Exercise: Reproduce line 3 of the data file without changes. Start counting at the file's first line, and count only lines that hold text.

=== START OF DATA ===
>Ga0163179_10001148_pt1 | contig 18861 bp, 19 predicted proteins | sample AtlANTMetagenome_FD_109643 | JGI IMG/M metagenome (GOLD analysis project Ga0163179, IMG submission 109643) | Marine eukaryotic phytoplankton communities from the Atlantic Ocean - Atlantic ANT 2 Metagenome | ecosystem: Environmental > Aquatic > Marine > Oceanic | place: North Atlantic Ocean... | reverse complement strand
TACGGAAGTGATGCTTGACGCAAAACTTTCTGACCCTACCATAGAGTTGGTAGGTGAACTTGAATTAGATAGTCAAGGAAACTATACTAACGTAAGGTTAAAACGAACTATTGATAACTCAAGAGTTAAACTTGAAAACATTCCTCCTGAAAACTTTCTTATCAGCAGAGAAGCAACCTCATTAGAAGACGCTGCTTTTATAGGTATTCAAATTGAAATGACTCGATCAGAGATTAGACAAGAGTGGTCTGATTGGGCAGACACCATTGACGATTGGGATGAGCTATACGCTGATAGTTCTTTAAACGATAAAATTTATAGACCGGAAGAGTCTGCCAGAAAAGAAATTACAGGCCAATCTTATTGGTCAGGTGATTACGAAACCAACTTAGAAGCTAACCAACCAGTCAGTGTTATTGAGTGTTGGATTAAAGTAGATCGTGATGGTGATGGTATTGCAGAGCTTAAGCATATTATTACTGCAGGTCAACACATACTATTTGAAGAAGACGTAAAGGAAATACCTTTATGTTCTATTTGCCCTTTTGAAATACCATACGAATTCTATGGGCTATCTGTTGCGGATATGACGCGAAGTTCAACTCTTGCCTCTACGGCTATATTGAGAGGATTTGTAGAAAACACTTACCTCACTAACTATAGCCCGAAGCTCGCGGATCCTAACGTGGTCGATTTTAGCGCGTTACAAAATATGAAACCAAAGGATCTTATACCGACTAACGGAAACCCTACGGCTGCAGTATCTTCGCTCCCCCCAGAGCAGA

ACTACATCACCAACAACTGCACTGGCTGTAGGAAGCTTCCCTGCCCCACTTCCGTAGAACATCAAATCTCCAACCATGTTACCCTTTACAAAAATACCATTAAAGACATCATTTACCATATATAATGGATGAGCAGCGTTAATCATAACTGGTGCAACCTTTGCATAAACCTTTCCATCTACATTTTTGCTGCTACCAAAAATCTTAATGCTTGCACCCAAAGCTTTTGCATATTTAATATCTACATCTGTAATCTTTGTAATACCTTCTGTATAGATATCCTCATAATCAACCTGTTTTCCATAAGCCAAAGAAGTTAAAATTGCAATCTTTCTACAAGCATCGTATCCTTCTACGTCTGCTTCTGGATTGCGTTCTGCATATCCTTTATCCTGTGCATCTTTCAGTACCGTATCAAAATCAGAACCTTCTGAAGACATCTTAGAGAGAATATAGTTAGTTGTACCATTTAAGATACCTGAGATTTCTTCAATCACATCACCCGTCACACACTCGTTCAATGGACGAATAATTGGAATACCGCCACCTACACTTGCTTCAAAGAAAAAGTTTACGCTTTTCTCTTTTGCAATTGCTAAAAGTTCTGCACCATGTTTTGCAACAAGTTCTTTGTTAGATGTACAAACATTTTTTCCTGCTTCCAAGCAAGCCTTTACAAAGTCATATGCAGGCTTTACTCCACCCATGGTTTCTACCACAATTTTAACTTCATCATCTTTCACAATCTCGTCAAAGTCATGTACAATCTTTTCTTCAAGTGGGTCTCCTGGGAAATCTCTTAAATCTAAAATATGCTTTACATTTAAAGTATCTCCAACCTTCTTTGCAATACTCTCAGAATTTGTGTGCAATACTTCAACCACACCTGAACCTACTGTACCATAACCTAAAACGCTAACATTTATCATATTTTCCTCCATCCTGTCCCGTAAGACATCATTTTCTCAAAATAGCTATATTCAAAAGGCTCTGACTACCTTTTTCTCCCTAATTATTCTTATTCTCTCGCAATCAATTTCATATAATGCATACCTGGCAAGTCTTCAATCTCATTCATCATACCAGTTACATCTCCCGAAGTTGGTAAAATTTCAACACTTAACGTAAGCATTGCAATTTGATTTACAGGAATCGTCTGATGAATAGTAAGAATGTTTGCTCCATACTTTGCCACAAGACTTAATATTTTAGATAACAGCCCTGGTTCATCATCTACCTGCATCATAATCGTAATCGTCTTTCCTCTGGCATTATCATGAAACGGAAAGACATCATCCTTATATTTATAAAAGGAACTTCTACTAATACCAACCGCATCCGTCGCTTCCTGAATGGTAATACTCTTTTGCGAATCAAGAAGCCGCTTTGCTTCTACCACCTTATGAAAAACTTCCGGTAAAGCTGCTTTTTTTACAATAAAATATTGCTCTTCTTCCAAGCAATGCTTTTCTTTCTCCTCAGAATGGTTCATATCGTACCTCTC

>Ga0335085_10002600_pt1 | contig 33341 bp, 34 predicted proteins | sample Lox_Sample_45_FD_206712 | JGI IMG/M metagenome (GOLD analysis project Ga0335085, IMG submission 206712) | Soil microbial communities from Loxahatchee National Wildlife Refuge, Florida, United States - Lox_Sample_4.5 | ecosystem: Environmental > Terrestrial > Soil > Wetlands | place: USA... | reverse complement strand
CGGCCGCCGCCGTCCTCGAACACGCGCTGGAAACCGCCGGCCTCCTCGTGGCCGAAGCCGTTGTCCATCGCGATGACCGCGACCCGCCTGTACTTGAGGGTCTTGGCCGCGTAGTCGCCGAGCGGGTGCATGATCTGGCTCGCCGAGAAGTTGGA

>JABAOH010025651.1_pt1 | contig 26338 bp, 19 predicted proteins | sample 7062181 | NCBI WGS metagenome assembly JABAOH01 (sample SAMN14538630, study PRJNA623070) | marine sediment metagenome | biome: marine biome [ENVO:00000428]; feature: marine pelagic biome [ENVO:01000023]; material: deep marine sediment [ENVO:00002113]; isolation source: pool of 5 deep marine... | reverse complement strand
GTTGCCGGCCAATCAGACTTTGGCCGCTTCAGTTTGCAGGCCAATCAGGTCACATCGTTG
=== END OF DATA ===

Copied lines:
ACTACATCACCAACAACTGCACTGGCTGTAGGAAGCTTCCCTGCCCCACTTCCGTAGAACATCAAATCTCCAACCATGTTACCCTTTACAAAAATACCATTAAAGACATCATTTACCATATATAATGGATGAGCAGCGTTAATCATAACTGGTGCAACCTTTGCATAAACCTTTCCATCTACATTTTTGCTGCTACCAAAAATCTTAATGCTTGCACCCAAAGCTTTTGCATATTTAATATCTACATCTGTAATCTTTGTAATACCTTCTGTATAGATATCCTCATAATCAACCTGTTTTCCATAAGCCAAAGAAGTTAAAATTGCAATCTTTCTACAAGCATCGTATCCTTCTACGTCTGCTTCTGGATTGCGTTCTGCATATCCTTTATCCTGTGCATCTTTCAGTACCGTATCAAAATCAGAACCTTCTGAAGACATCTTAGAGAGAATATAGTTAGTTGTACCATTTAAGATACCTGAGATTTCTTCAATCACATCACCCGTCACACACTCGTTCAATGGACGAATAATTGGAATACCGCCACCTACACTTGCTTCAAAGAAAAAGTTTACGCTTTTCTCTTTTGCAATTGCTAAAAGTTCTGCACCATGTTTTGCAACAAGTTCTTTGTTAGATGTACAAACATTTTTTCCTGCTTCCAAGCAAGCCTTTACAAAGTCATATGCAGGCTTTACTCCACCCATGGTTTCTACCACAATTTTAACTTCATCATCTTTCACAATCTCGTCAAAGTCATGTACAATCTTTTCTTCAAGTGGGTCTCCTGGGAAATCTCTTAAATCTAAAATATGCTTTACATTTAAAGTATCTCCAACCTTCTTTGCAATACTCTCAGAATTTGTGTGCAATACTTCAACCACACCTGAACCTACTGTACCATAACCTAAAACGCTAACATTTATCATATTTTCCTCCATCCTGTCCCGTAAGACATCATTTTCTCAAAATAGCTATATTCAAAAGGCTCTGACTACCTTTTTCTCCCTAATTATTCTTATTCTCTCGCAATCAATTTCATATAATGCATACCTGGCAAGTCTTCAATCTCATTCATCATACCAGTTACATCTCCCGAAGTTGGTAAAATTTCAACACTTAACGTAAGCATTGCAATTTGATTTACAGGAATCGTCTGATGAATAGTAAGAATGTTTGCTCCATACTTTGCCACAAGACTTAATATTTTAGATAACAGCCCTGGTTCATCATCTACCTGCATCATAATCGTAATCGTCTTTCCTCTGGCATTATCATGAAACGGAAAGACATCATCCTTATATTTATAAAAGGAACTTCTACTAATACCAACCGCATCCGTCGCTTCCTGAATGGTAATACTCTTTTGCGAATCAAGAAGCCGCTTTGCTTCTACCACCTTATGAAAAACTTCCGGTAAAGCTGCTTTTTTTACAATAAAATATTGCTCTTCTTCCAAGCAATGCTTTTCTTTCTCCTCAGAATGGTTCATATCGTACCTCTC